Date: Sat 9 Dec 2017
Source: NewsHub [edited]
<http://www.newshub.co.nz/home/health/2017/12/nats-hit-health-minister-over-tongan-mumps-outbreak.html>

A mumps outbreak in Tonga could have started in Auckland and the Government should take responsibility, 2 Opposition MPs say.  Shane Reti and Alfred Ngaro believe Tongan and other Pacific Island rugby league players at the recent World Cup could have been exposed to mumps while they were in Auckland. They're upset because when Health Minister David Clark was asked about it, he said individual countries were responsible for their own immunisation regimes.  "There are currently 1600 recorded cases in Tonga," Mr Reti and Mr Ngaro said in a joint statement. "Is the minister saying that the complications of this disease such as deafness, sterility and meningitis don't matter in Pacific Island people?"

The MPs thinks the Government should offer advice to Tonga and help with its vaccination programme. "The minister is displaying an appalling lack of responsibility," they said. Dr Clark told Newshub mumps outbreaks in the Pacific are not uncommon. "The latest outbreak in Tonga began in March and peaked in June [2017] - before the Rugby League World Cup. The suggestion from the 2 National MPs that Tongan Rugby league players that contracted mumps in New Zealand have somehow caused the outbreak in Tonga does not make sense and is irresponsible at best."

He said the Ministry of Health isn't aware of any requests for assistance from Tonga, which would actually come through the Ministry of Foreign Affairs and Trade.  "Anyone who needs treatment while in New Zealand will receive it, but individual countries are responsible for their own vaccination programmes."
========================
[Before sports teams travel to countries where mumps outbreaks are occurring, MMR vaccination status of each player should be checked. The coaches should advise unvaccinated players to immediately go to clinics that conduct immunizatons. Because measles and mumps are highly infectious, sports teams should take extra precautions to protect their players from disease even in country. They can become infected at home and when travelling, and can spread infection to other non-immunized individuals.

A Healthmap/ProMED of Tonga can be seen at
<http://healthmap.org/promed/p/3>. - ProMED Mod.LK]
Date: Sat, 4 Nov 2017 11:54:53 +0100

Sydney, Nov 4, 2017 (AFP) - A 6.8-magnitude earthquake struck off the coast of Tonga Saturday in the tectonically active Pacific region, but there was no tsunami threat, seismologists said.   The tremor hit at a depth of 10 kilometres (six miles) some 90 kilometres off the Tonga island of Niuatoputapu, and 230 kilometres southwest of the Samoan capital Apia, the US Geological Survey reported.

The Pacific Tsunami Warning Center said there was no current tsunami threat.   The quake lasted for almost one minute, and caused residents to leave their homes for open spaces across Samoa, according to reports cited by the Samoa Observer news website.   Tonga and Samoa are part of the "Ring of Fire", a zone of tectonic activity around the Pacific that is subject to frequent earthquakes and volcanic
eruptions.
Date: Sun, 8 Oct 2017 17:24:57 +0200

Sydney, Oct 8, 2017 (AFP) - A strong 6.1-magnitude earthquake struck off the Pacific nation of Tonga Monday, US seismologists said, but no tsunami warning was issued.   The US Geological Survey (USGS) said the quake was shallow, striking 154 kilometres (95 miles) northwest of the village of Pangai, the administrative capital of the Ha'apai group of islands in central Tonga.    The region's homes are vulnerable to earthquake shaking, according to USGS, but it said there was a low likelihood of casualties and damage.   The Pacific Tsunami Warning Center did not immediately issue any warnings.   Tonga sits on the so-called Pacific Ring of Fire, a region of frequent seismic activity due to collisions between continental plates.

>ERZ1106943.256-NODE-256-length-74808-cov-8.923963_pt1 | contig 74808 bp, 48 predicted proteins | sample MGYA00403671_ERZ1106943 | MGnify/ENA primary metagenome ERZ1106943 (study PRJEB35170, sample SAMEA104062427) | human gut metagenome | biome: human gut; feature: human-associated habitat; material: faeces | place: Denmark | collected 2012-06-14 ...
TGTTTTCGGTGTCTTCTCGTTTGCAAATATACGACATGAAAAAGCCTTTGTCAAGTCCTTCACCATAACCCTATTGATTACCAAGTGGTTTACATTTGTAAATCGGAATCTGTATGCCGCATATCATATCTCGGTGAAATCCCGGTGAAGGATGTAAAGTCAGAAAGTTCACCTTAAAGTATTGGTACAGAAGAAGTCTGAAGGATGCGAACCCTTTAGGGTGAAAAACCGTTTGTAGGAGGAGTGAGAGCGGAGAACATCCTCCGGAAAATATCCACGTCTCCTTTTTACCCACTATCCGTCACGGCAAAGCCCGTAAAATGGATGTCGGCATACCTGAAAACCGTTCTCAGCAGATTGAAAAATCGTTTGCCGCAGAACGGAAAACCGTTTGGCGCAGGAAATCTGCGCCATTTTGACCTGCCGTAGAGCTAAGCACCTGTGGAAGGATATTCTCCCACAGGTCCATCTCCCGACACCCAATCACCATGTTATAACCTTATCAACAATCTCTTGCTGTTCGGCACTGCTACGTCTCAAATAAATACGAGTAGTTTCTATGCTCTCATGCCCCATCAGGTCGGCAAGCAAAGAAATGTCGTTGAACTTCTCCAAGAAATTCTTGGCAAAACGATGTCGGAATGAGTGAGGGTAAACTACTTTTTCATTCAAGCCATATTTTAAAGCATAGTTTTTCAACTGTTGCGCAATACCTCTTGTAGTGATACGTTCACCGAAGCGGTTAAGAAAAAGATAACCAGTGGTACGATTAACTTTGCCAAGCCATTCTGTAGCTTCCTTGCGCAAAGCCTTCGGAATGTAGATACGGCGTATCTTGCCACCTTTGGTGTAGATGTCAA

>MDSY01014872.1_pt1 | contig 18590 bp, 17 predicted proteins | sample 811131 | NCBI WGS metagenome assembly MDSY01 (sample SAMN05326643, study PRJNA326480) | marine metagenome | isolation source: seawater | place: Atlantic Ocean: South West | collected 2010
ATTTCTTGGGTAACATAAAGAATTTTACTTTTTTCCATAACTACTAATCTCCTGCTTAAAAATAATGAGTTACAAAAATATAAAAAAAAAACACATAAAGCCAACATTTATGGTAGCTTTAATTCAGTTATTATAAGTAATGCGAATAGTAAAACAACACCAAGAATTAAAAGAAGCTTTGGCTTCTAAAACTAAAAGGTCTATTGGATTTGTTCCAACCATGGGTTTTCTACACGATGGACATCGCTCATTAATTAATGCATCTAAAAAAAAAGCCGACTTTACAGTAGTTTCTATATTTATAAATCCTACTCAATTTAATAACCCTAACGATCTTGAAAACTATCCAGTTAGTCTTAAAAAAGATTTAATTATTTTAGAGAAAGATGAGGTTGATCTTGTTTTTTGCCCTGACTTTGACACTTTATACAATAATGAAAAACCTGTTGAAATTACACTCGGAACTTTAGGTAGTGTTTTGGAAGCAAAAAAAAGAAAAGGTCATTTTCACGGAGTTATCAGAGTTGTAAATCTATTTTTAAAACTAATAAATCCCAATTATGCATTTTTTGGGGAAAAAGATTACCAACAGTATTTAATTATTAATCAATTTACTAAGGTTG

Date: Thu 3 Aug 2017
Source: WHO Western Pacific Region [edited]
<http://www.wpro.who.int/mediacentre/releases/2017/20170731/en/>

The Kingdom of Tonga in the Pacific Ocean may be small in population, but it is kicking big goals in public health. The World Health Organization (WHO) has validated that the country has eliminated lymphatic filariasis -- also known as elephantiasis -- as a public health problem.

Lymphatic filariasis is a mosquitoborne disease that damages the lymphatic system, leading to severe disfigurement, pain and disability. For people affected by this disease, the impacts of disfigurement and the associated stigma are profound: people often lose their livelihoods and suffer from psychological impacts such as depression and anxiety.

"Lymphatic filariasis is a dreadful disease; it causes terrible pain and suffering for those who are affected," said Dr Shin Young-soo, WHO regional director for the Western Pacific. "The World Health Organization sincerely congratulates the Kingdom of Tonga for eliminating this disease as a public health problem. From today, the children of Tonga can grow up knowing that they are safe from this very nasty disease; what a wonderful achievement for the health of your people," Dr Shin said.

This achievement in Tonga comes after decades of dedicated efforts to stop transmission of this disease, known in the local language as "kulokula fua".

Tonga joins 7 other countries in WHO's Western Pacific Region that have been validated as having achieved elimination of lymphatic filariasis as a public health problem since WHO launched the Global Programme to Eliminate Lymphatic Filariasis in 2000: Cambodia, China, Cook Islands, Niue, the Marshall Islands, the Republic of Korea and Vanuatu.

Lymphatic filariasis is classified by WHO as a neglected tropical disease (NTD). This means it is one of a diverse group of communicable diseases that thrive mainly among the poorest populations in tropical and subtropical areas. NTDs cause serious illness and in some cases death, but they are preventable. Through a series of public health strategies including preventive treatment of communities, intensive case management, vector control, control of animal diseases that can spread to humans, and provision of safe water, sanitation and hygiene, many NTDs can be controlled and eventually eliminated.